A U.S. Predator drone over North Waziristan was the instrument by which Karma was brought to one of the murderers of Indian heroine Neerja Bhanot, the young woman who was the senior flight purser on the hijacked Pan Am Flight 73 in 1986, according to the Times of India.
From 24 yrs after Pan Am hijack, Neerja Bhanot killer falls to drone:
Half of India's population today wasn't born when she died in 1986 in a hail of gunfire on a hijacked plane after courageously saving scores of passengers, a feat for which she was posthumously awarded the Ashoka Chakra in India, Tamgha-e-Insaniyat in Pakistan and the Justice for Crimes Award in the US. Earlier this week, some 24 years after her heroism, one of her killers died a dog's death in the badlands of Pakistan, reportedly shot to pieces in a US drone attack.
The saga of Neerja Bhanot transfixed India at a time where there was no 24-hour news television and it had little to do with the fact that her father was a New Delhi journalist. She was a flight attendant on Pan Am Flight 73 as it headed out of Mumbai to Karachi en route to Frankfurt and onward to New York City. Four armed men dressed as airport security guards stormed the plane in Karachi. The cabin crew managed to alert the pilots, who decamped, effectively grounding the flight.
In the hours-long ordeal that followed, Neerja showed exemplary courage, attested by some 350 passengers who survived the nightmare, although some 20 died and 120 were wounded after hijackers opened fire on them when Pakistani commandos prepared to storm the plane. Among her acts of courage was her refusal to collect US passports and hiding some of them as the hijackers sought to isolate Americans and Indians. She knew they meant business when one of the hijackers pulled Rajesh Kumar, a 29-year-old Indian American California resident to the front of the aircraft, asked him to kneel at the door, and shot him in the head when their demand for a new flight crew was not met.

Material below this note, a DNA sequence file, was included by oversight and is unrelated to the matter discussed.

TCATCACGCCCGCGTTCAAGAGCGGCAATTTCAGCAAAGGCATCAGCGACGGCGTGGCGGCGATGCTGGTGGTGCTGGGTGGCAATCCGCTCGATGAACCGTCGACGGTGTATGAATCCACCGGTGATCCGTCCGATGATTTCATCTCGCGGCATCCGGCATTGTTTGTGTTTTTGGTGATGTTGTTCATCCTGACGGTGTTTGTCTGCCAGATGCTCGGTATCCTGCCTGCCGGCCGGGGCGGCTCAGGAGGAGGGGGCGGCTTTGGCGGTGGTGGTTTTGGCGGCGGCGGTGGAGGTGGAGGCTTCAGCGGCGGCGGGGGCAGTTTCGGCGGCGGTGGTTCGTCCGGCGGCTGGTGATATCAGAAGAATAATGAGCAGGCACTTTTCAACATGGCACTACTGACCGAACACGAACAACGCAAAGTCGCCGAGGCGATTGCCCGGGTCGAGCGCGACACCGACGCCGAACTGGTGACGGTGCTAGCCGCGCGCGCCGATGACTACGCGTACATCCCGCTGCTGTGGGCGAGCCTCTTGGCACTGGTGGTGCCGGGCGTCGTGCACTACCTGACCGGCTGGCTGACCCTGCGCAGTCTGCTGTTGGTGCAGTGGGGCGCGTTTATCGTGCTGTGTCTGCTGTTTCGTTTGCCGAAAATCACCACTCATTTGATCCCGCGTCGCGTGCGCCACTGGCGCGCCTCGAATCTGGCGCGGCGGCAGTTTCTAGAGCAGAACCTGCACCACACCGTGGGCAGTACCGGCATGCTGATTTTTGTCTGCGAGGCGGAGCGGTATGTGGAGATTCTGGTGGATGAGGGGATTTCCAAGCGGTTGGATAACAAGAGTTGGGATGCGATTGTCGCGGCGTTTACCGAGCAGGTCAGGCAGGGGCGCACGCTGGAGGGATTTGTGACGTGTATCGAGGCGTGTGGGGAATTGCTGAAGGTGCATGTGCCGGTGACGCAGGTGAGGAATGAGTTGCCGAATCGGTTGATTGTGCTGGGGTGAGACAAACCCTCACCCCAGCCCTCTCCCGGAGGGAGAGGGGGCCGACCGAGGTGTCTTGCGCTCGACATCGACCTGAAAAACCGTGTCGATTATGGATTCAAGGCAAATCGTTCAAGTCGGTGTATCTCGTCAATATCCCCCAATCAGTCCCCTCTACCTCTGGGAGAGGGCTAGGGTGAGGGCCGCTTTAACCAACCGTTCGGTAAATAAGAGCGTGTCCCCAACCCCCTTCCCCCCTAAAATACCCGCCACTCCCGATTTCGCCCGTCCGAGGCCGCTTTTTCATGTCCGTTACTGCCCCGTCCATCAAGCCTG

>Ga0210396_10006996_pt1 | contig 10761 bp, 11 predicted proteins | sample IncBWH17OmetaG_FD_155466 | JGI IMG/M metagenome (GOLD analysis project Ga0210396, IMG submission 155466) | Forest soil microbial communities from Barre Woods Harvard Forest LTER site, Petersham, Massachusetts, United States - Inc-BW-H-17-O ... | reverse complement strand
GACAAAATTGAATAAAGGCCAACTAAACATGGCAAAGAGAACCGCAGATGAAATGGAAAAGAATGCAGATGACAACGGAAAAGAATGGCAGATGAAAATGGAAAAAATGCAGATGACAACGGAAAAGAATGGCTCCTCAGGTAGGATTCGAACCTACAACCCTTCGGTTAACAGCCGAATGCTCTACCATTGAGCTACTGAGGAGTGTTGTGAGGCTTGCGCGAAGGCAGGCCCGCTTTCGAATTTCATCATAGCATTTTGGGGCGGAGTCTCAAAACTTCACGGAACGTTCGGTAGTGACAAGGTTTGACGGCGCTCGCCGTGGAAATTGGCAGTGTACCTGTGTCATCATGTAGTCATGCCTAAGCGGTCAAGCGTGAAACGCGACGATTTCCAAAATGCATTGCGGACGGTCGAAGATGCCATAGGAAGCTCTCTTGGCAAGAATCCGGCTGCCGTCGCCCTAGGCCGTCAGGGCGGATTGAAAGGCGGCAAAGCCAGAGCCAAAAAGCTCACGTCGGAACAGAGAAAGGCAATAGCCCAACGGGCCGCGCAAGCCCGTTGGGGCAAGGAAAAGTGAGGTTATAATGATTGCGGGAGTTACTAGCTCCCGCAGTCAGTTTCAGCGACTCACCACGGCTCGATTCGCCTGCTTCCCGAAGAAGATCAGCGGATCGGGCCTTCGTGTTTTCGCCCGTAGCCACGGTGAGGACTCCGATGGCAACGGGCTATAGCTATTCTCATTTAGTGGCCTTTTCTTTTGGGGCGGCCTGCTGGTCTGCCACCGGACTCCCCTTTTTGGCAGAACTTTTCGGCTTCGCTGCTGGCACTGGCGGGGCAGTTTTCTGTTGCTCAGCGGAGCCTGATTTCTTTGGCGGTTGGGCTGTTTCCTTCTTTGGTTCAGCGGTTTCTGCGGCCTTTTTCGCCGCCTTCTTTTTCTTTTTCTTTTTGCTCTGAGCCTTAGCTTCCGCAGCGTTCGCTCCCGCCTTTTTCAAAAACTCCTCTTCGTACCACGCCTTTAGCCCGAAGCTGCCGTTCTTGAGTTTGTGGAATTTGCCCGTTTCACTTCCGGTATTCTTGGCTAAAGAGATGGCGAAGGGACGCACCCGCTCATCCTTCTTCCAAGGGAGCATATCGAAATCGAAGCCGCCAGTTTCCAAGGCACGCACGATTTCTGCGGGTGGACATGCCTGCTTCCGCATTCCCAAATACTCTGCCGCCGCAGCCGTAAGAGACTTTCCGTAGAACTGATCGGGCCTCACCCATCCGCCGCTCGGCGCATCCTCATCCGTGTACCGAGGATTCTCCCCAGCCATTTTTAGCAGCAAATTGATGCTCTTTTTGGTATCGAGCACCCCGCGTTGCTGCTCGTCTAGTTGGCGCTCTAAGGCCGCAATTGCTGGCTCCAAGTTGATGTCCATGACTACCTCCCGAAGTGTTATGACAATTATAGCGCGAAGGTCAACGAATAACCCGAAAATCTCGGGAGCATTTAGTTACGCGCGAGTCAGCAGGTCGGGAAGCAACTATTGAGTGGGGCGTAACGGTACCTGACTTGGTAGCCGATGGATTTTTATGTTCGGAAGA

Neerja died shielding three children from gunfire as a bloody massacre erupted on the plane. The hijackers, who were said to be from the Abu Nidal Organisation, were eventually captured, tried, convicted, and sentenced to death in 1988. But in a Pakistan that became increasingly permissive about terrorism, the sentences were later commuted to life in prison.
In 2001, Zayd Hassan Abd Al-Latif Masud Al Safarini, the hijacker who shot Rajesh Kumar among others, was captured by the FBI in Bangkok after he was released in Pakistan and was on his way back to Jordan. He was taken to the US where he was sentenced to a 160-year prison term he is now serving in Colorado. Four others who were in Pakistan's Adiala jail were freed in January 2008 even as the US fumed about Islamabad's action. The FBI announced a $5 million bounty on their head, pretty much ensuring their days are numbered.
Earlier this week, Pakistani intelligence officials announced that a January 9 missile strike in the North Waziristan tribal region killed Jamal Saeed Abdul Rahim, one of the hijackers. His affiliation is disputed. The FBI's web site lists him as a Palestinian with possible Lebanese citizenship. The Pakistani officials called him an al-Qaida member, but the FBI site says he was a member of the Abu Nidal Palestinian terrorist group.
There are no doubts about Neerja's affiliation though. She belongs to India's Hall of Courage.
I've heard the concept of Karma defined as 'justice without the satisfaction,' but it sounds to me like the Indians are pretty satisfied with the "dog's death" that was delivered to Jamal Saeed Abdul Rahim.